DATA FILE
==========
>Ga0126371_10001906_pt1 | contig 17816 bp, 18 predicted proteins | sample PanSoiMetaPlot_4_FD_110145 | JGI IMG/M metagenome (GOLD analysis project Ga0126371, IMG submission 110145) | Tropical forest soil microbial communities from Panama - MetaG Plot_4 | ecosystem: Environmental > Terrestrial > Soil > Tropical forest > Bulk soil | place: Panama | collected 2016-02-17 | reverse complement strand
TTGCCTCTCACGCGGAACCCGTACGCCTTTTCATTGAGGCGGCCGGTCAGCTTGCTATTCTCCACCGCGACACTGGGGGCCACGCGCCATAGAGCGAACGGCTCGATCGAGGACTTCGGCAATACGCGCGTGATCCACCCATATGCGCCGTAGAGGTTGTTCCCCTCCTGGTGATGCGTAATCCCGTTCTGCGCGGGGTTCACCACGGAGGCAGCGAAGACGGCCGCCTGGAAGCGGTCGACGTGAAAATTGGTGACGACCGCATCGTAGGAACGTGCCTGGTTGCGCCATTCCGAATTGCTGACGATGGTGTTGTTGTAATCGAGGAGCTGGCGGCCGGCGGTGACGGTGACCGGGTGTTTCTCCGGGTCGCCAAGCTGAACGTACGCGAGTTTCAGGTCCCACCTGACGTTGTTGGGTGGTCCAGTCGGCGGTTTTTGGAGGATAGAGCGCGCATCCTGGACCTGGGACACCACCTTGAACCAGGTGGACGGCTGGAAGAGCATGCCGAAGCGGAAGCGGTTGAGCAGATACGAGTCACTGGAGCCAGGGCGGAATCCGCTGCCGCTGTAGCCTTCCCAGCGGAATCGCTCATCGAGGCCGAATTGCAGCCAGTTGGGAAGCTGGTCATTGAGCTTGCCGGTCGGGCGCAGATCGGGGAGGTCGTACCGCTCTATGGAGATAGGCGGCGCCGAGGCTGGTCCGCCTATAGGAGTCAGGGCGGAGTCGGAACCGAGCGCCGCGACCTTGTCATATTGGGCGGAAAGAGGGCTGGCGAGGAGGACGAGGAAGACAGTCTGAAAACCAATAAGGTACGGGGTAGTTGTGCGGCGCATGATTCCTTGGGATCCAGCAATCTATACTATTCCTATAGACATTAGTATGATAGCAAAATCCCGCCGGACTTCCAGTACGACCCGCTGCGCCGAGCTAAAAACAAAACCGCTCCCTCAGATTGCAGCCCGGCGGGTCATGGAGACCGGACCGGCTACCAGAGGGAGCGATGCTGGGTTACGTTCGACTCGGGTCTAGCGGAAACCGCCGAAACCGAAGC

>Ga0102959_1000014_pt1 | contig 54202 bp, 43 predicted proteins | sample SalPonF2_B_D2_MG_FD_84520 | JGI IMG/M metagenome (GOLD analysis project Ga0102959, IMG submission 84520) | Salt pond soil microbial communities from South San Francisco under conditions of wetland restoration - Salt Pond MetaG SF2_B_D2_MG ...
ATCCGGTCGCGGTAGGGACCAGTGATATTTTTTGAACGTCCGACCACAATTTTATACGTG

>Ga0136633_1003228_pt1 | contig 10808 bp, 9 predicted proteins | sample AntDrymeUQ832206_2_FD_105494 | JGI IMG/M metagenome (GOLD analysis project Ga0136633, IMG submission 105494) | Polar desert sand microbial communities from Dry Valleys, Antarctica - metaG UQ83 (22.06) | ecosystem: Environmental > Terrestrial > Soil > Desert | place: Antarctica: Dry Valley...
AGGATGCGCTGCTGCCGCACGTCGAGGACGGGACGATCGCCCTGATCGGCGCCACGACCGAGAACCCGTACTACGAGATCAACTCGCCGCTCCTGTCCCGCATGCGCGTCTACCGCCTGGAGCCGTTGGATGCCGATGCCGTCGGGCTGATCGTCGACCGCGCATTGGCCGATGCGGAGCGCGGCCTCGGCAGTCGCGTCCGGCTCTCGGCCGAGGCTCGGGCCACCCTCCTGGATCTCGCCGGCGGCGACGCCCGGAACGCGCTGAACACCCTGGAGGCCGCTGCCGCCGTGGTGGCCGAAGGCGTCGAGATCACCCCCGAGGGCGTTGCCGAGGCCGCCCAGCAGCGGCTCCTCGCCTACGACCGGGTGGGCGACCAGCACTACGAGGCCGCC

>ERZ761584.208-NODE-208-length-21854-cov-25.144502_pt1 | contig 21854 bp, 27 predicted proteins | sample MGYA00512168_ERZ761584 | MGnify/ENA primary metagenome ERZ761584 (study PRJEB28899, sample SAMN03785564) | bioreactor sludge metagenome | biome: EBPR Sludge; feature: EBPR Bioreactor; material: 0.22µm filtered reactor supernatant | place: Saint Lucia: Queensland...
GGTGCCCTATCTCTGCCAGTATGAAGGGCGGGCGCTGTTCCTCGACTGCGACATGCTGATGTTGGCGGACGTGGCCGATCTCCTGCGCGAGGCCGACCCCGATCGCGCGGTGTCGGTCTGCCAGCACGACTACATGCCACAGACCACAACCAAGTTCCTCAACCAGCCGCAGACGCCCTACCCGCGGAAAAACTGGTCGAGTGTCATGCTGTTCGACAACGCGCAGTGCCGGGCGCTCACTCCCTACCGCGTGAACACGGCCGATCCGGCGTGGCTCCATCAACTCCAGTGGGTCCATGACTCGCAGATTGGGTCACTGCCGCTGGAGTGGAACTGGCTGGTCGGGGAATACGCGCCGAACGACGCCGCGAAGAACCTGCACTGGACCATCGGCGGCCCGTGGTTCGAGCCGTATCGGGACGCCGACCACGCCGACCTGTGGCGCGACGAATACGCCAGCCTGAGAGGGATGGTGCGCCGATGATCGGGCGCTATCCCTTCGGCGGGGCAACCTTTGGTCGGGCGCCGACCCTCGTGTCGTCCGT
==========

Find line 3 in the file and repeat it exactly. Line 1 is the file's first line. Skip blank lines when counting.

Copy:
>Ga0102959_1000014_pt1 | contig 54202 bp, 43 predicted proteins | sample SalPonF2_B_D2_MG_FD_84520 | JGI IMG/M metagenome (GOLD analysis project Ga0102959, IMG submission 84520) | Salt pond soil microbial communities from South San Francisco under conditions of wetland restoration - Salt Pond MetaG SF2_B_D2_MG ...